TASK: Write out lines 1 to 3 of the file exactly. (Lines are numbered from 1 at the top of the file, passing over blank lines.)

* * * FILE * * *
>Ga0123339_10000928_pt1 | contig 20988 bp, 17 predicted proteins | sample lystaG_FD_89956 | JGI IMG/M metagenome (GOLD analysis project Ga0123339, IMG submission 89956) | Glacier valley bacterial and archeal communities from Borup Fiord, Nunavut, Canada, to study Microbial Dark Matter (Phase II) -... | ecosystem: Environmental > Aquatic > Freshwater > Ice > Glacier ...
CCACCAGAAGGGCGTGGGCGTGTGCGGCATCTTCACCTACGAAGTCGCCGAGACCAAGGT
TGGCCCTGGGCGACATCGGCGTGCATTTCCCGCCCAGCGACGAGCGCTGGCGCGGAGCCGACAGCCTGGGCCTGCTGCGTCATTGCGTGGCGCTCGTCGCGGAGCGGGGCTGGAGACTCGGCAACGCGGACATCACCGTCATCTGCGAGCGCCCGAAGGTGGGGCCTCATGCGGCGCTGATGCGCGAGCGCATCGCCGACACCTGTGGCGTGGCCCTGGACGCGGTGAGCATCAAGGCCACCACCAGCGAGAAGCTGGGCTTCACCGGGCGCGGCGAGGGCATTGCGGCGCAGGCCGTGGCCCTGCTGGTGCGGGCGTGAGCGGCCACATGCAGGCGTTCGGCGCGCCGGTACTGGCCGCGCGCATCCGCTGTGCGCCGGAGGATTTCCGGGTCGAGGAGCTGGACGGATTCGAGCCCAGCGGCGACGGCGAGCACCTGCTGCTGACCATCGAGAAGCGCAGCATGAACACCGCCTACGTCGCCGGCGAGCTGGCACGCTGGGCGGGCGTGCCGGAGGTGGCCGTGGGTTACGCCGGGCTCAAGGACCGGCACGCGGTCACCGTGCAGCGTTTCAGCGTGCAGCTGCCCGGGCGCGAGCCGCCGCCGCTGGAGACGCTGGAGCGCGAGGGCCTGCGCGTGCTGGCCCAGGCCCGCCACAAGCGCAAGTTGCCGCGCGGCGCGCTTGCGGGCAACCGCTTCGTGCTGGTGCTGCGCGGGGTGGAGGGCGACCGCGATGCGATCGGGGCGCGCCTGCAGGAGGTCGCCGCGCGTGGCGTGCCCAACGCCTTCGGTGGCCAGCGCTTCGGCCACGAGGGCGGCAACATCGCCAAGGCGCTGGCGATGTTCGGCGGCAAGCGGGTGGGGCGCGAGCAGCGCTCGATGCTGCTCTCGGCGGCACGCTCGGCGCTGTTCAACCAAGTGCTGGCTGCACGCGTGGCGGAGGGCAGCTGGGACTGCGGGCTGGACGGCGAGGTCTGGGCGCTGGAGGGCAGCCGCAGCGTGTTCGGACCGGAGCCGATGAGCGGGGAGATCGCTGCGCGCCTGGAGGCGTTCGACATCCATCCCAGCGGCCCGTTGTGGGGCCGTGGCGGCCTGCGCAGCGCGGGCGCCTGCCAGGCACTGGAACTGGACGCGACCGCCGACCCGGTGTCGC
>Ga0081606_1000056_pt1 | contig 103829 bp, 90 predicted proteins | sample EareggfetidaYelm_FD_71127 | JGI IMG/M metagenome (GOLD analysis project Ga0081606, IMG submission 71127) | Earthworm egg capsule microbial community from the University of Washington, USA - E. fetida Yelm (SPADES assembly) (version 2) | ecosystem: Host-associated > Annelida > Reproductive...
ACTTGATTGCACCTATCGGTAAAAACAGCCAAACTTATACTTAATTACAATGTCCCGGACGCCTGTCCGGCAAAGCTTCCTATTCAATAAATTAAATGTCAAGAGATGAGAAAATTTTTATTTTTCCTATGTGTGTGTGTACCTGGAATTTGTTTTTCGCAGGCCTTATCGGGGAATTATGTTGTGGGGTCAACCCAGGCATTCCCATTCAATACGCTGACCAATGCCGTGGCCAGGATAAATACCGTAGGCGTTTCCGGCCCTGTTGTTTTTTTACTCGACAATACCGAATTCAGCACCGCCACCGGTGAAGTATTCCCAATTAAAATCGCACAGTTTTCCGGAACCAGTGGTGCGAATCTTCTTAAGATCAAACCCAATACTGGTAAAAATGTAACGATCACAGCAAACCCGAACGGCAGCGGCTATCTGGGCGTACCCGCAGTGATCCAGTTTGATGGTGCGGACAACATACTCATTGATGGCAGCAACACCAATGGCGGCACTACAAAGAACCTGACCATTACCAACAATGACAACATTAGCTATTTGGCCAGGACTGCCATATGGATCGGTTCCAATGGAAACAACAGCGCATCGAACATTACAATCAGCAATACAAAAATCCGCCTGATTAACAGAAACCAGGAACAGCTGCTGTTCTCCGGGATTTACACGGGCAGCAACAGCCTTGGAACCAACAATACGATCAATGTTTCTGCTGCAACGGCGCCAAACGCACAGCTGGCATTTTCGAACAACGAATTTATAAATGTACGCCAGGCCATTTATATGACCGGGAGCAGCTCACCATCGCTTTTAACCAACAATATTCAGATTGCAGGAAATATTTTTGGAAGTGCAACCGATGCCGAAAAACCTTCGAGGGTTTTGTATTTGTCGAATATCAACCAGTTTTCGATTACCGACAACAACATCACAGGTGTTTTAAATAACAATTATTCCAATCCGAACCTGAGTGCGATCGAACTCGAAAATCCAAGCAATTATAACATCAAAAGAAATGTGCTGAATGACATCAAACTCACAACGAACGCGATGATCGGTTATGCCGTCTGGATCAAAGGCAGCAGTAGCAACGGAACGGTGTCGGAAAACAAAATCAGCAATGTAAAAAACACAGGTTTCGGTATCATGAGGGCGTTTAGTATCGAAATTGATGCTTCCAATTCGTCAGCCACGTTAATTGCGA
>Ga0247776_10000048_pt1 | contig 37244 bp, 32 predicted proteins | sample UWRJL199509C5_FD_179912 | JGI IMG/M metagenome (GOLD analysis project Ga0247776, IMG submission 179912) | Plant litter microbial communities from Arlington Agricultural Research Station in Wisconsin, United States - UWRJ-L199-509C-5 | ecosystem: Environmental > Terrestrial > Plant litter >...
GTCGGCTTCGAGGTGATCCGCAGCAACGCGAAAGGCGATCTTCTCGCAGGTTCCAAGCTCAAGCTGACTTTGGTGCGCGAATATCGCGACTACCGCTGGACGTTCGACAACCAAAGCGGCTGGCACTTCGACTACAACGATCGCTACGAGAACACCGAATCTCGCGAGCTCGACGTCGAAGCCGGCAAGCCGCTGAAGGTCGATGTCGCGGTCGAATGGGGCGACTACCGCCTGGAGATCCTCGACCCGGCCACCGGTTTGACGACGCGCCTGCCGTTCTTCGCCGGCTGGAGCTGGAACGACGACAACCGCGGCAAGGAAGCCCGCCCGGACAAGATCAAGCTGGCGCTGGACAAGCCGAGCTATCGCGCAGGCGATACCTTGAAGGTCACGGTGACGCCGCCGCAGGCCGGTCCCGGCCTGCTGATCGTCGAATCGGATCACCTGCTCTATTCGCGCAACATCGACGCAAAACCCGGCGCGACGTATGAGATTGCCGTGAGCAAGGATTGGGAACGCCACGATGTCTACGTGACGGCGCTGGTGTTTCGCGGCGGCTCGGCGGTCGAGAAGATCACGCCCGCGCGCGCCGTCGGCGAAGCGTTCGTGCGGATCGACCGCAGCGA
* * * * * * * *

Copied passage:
>Ga0123339_10000928_pt1 | contig 20988 bp, 17 predicted proteins | sample lystaG_FD_89956 | JGI IMG/M metagenome (GOLD analysis project Ga0123339, IMG submission 89956) | Glacier valley bacterial and archeal communities from Borup Fiord, Nunavut, Canada, to study Microbial Dark Matter (Phase II) -... | ecosystem: Environmental > Aquatic > Freshwater > Ice > Glacier ...
CCACCAGAAGGGCGTGGGCGTGTGCGGCATCTTCACCTACGAAGTCGCCGAGACCAAGGT
TGGCCCTGGGCGACATCGGCGTGCATTTCCCGCCCAGCGACGAGCGCTGGCGCGGAGCCGACAGCCTGGGCCTGCTGCGTCATTGCGTGGCGCTCGTCGCGGAGCGGGGCTGGAGACTCGGCAACGCGGACATCACCGTCATCTGCGAGCGCCCGAAGGTGGGGCCTCATGCGGCGCTGATGCGCGAGCGCATCGCCGACACCTGTGGCGTGGCCCTGGACGCGGTGAGCATCAAGGCCACCACCAGCGAGAAGCTGGGCTTCACCGGGCGCGGCGAGGGCATTGCGGCGCAGGCCGTGGCCCTGCTGGTGCGGGCGTGAGCGGCCACATGCAGGCGTTCGGCGCGCCGGTACTGGCCGCGCGCATCCGCTGTGCGCCGGAGGATTTCCGGGTCGAGGAGCTGGACGGATTCGAGCCCAGCGGCGACGGCGAGCACCTGCTGCTGACCATCGAGAAGCGCAGCATGAACACCGCCTACGTCGCCGGCGAGCTGGCACGCTGGGCGGGCGTGCCGGAGGTGGCCGTGGGTTACGCCGGGCTCAAGGACCGGCACGCGGTCACCGTGCAGCGTTTCAGCGTGCAGCTGCCCGGGCGCGAGCCGCCGCCGCTGGAGACGCTGGAGCGCGAGGGCCTGCGCGTGCTGGCCCAGGCCCGCCACAAGCGCAAGTTGCCGCGCGGCGCGCTTGCGGGCAACCGCTTCGTGCTGGTGCTGCGCGGGGTGGAGGGCGACCGCGATGCGATCGGGGCGCGCCTGCAGGAGGTCGCCGCGCGTGGCGTGCCCAACGCCTTCGGTGGCCAGCGCTTCGGCCACGAGGGCGGCAACATCGCCAAGGCGCTGGCGATGTTCGGCGGCAAGCGGGTGGGGCGCGAGCAGCGCTCGATGCTGCTCTCGGCGGCACGCTCGGCGCTGTTCAACCAAGTGCTGGCTGCACGCGTGGCGGAGGGCAGCTGGGACTGCGGGCTGGACGGCGAGGTCTGGGCGCTGGAGGGCAGCCGCAGCGTGTTCGGACCGGAGCCGATGAGCGGGGAGATCGCTGCGCGCCTGGAGGCGTTCGACATCCATCCCAGCGGCCCGTTGTGGGGCCGTGGCGGCCTGCGCAGCGCGGGCGCCTGCCAGGCACTGGAACTGGACGCGACCGCCGACCCGGTGTCGC